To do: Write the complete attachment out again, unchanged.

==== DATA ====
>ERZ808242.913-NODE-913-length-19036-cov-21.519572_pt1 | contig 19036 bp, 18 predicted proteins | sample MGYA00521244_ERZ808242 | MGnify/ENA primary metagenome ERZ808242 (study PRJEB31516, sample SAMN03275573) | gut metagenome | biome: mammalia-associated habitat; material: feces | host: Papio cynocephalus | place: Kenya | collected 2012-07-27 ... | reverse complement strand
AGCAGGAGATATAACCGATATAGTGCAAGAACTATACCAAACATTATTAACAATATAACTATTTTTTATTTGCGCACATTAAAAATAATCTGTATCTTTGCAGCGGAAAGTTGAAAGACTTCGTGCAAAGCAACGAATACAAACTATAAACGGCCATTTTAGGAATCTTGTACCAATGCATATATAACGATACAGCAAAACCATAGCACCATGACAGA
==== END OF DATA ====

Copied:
>ERZ808242.913-NODE-913-length-19036-cov-21.519572_pt1 | contig 19036 bp, 18 predicted proteins | sample MGYA00521244_ERZ808242 | MGnify/ENA primary metagenome ERZ808242 (study PRJEB31516, sample SAMN03275573) | gut metagenome | biome: mammalia-associated habitat; material: feces | host: Papio cynocephalus | place: Kenya | collected 2012-07-27 ... | reverse complement strand
AGCAGGAGATATAACCGATATAGTGCAAGAACTATACCAAACATTATTAACAATATAACTATTTTTTATTTGCGCACATTAAAAATAATCTGTATCTTTGCAGCGGAAAGTTGAAAGACTTCGTGCAAAGCAACGAATACAAACTATAAACGGCCATTTTAGGAATCTTGTACCAATGCATATATAACGATACAGCAAAACCATAGCACCATGACAGA